Call to rethink “primitive” clinical trial approaches

Virtual clinical development specialist, Phesi, is calling for clinical trials to be designed using industry modal values (data values that appear most often in historical trials data) to reduce protocol amendments.

Phesi analysed 330,000 clinical trials from the past 15 years and found the majority require substantial protocol amendments and face enrolment challenges. This current approach, and what Phesi refers to as “primitive”, lengthens the trial process and causes significant additional costs, it says. The data reveal one third of all trials can benefit from minor edits, a third require significant improvement, and a third struggle from inception and are often on the brink of failure; most of the final third of trials do fail. According to Phesi, the analysis shows that clinical trial design should start from data-driven industry modal values to improve successful outcomes.

“Our understanding of medicines has progressed enormously in recent decades, but the way we design and implement clinical trials remains primitive. Often, flaws in trials are not obvious at the planning stage and are disguised as operational challenges that require amendments to fix. However, these amendments could be limited or avoided entirely if sponsors made use of available data and followed modal values,” said Dr Gen Li, President and Founder of Phesi. “While many corrections to the original protocol design do not appear complicated and are associated with inclusion and exclusion criteria, such as age, gender, disease stages and severity, they greatly increase the cost of trials and delay critical therapies getting to patients.”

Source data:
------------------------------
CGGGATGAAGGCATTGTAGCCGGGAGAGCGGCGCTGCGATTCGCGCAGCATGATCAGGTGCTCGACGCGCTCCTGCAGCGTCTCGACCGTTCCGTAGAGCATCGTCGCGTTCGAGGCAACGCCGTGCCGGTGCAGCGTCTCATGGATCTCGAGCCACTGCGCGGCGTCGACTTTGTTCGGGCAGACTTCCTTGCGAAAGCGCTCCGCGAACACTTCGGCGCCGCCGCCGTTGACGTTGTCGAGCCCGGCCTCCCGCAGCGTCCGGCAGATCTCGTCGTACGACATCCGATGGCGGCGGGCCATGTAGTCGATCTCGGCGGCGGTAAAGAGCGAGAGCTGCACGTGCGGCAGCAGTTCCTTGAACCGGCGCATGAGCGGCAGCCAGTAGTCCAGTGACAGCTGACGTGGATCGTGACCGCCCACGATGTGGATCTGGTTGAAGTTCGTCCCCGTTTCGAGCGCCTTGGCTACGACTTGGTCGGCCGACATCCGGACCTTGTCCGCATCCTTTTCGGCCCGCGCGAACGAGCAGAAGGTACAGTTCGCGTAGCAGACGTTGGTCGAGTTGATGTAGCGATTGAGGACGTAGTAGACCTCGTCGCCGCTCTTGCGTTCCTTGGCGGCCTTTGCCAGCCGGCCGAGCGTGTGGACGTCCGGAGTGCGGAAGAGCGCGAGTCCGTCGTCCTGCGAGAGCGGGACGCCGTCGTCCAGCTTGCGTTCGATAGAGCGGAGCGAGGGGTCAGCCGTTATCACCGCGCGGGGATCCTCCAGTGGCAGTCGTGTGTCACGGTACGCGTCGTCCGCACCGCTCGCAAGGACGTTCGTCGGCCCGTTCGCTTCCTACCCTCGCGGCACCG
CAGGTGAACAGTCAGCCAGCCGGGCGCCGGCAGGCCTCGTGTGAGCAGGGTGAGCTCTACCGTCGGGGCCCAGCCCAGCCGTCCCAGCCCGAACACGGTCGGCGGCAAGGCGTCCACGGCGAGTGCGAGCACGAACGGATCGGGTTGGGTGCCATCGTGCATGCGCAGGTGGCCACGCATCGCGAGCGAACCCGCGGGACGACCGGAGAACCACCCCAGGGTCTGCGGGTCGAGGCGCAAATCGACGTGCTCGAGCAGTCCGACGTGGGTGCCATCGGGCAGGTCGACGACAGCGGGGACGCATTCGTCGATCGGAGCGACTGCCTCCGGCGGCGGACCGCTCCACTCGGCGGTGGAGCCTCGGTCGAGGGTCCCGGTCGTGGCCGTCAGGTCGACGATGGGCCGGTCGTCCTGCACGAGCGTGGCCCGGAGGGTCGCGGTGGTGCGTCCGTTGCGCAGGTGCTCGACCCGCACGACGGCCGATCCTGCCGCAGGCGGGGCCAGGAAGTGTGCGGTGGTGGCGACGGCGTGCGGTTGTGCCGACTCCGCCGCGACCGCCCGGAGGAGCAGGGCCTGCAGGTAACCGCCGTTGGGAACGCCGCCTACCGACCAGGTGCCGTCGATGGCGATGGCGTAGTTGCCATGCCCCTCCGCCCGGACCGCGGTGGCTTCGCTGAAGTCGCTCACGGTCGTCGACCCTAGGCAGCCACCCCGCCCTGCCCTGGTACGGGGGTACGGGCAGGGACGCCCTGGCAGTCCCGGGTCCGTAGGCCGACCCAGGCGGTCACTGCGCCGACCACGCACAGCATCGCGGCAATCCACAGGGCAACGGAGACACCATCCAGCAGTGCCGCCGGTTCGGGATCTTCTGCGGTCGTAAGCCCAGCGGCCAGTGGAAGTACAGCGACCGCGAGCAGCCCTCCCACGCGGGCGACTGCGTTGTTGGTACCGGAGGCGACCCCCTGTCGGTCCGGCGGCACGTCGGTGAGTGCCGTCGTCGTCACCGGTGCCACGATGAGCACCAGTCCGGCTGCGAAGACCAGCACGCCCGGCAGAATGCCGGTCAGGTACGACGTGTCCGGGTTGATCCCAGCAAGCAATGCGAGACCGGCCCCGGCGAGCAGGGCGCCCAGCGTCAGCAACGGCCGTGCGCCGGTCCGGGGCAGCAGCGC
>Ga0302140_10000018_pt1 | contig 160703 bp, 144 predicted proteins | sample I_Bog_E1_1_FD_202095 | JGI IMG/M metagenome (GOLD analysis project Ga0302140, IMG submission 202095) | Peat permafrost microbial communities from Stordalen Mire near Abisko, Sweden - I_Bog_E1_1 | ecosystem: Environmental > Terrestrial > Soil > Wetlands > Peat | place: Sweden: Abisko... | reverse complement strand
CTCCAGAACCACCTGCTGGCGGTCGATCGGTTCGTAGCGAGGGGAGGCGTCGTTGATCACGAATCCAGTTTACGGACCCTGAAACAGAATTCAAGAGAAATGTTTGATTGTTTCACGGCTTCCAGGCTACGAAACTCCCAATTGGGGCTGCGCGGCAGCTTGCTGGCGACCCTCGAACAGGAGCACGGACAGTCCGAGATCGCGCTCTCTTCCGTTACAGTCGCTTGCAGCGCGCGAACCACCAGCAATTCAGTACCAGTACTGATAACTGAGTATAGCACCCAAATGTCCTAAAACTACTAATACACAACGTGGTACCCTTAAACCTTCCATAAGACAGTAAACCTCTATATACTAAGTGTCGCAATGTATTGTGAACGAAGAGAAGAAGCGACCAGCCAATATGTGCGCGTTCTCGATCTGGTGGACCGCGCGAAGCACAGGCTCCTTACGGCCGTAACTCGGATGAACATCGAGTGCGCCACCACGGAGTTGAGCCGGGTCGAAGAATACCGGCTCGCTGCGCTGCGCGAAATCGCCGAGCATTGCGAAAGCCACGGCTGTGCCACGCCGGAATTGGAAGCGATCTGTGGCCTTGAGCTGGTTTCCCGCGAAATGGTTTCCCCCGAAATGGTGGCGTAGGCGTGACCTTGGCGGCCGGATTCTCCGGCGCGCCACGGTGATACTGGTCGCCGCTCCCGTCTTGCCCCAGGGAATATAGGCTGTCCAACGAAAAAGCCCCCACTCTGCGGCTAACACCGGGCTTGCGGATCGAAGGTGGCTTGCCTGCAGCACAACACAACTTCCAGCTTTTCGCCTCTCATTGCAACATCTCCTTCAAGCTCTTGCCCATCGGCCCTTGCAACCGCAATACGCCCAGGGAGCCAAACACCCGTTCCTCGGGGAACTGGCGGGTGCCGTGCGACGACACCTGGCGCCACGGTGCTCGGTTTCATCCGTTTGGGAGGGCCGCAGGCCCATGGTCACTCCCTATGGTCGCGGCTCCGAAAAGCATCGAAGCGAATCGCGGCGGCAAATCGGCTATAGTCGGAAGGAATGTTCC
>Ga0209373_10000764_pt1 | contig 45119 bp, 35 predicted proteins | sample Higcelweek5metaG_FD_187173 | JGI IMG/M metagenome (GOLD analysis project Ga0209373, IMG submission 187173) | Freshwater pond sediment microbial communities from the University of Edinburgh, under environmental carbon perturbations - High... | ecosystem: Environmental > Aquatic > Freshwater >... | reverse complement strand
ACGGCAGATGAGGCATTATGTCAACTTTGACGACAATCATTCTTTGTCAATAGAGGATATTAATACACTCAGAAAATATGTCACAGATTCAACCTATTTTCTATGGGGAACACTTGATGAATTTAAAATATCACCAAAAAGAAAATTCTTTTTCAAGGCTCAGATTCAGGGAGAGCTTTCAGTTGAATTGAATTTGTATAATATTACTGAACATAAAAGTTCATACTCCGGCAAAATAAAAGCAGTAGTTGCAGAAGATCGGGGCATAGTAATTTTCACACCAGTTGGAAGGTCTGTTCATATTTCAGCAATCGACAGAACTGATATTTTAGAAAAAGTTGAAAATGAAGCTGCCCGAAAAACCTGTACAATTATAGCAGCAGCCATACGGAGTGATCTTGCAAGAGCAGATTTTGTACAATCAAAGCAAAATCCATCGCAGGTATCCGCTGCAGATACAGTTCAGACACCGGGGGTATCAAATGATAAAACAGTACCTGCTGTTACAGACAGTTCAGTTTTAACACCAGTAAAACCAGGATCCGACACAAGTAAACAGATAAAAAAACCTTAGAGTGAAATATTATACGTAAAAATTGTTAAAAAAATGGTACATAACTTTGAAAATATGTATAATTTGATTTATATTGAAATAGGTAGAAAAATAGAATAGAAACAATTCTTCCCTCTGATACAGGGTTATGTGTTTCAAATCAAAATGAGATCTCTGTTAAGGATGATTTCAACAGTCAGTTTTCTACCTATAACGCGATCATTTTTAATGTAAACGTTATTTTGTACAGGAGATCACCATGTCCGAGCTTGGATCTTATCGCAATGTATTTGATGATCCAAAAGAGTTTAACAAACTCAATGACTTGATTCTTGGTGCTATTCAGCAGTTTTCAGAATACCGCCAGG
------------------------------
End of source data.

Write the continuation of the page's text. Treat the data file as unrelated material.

To illustrate the need to review industry modal values when designing a trial, Phesi analysed a multiple sclerosis (MS) trial (NCT00355134), which originally only included female patients. This was likely because MS is more prominent in women. However, when analysing 29,070 patients from 91 MS clinical trial arms from Phesi’s synthetic patient profile database, there were 66.65% women and 33.35% men, a 2:1 ratio. When the trial faced operational issues, the sponsor added 25% more investigator sites to speed up enrolment. This was further amended to include both male and female patients, but the enrolment cycle time was still significantly longer. The resultant patient population deviated from the general patient population of the 3:1 ratio (844 women among 1,083 randomised patients (78%)), which could also jeopardise any medical conclusions from the trial.

Phesi adds that rigorously designed and implemented clinical trials are at the core of delivering innovative medicines to patients, and have been especially important when developing Covid-19 vaccines and treatments. Modal value-based design in clinical trials requires comprehensive analysis of a large pool of former similar trial data to understand the most commonly used protocol elements including age, gender, treatment duration and other comparators. Phesi believes it is now critical that sponsors adopt an integrated clinical data science approach to planning clinical trials to enables study teams to understand modal industry values and mitigate risks at the design stage.

Dr Li continued: “This predictive analytical approach has immense benefits but requires a significant data pool to increase confidence. It also requires an applied combination of artificial intelligence, machine learning, natural language processing, and integrated algorithms, to extract meaning from data sets.”

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